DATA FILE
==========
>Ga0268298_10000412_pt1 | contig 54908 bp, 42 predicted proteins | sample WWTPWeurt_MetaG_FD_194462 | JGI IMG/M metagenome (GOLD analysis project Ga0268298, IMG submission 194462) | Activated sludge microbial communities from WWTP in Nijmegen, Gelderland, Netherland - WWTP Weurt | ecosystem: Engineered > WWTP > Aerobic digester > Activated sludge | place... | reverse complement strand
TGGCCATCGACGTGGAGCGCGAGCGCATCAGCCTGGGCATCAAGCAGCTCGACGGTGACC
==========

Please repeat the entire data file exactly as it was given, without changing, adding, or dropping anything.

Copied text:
>Ga0268298_10000412_pt1 | contig 54908 bp, 42 predicted proteins | sample WWTPWeurt_MetaG_FD_194462 | JGI IMG/M metagenome (GOLD analysis project Ga0268298, IMG submission 194462) | Activated sludge microbial communities from WWTP in Nijmegen, Gelderland, Netherland - WWTP Weurt | ecosystem: Engineered > WWTP > Aerobic digester > Activated sludge | place... | reverse complement strand
TGGCCATCGACGTGGAGCGCGAGCGCATCAGCCTGGGCATCAAGCAGCTCGACGGTGACC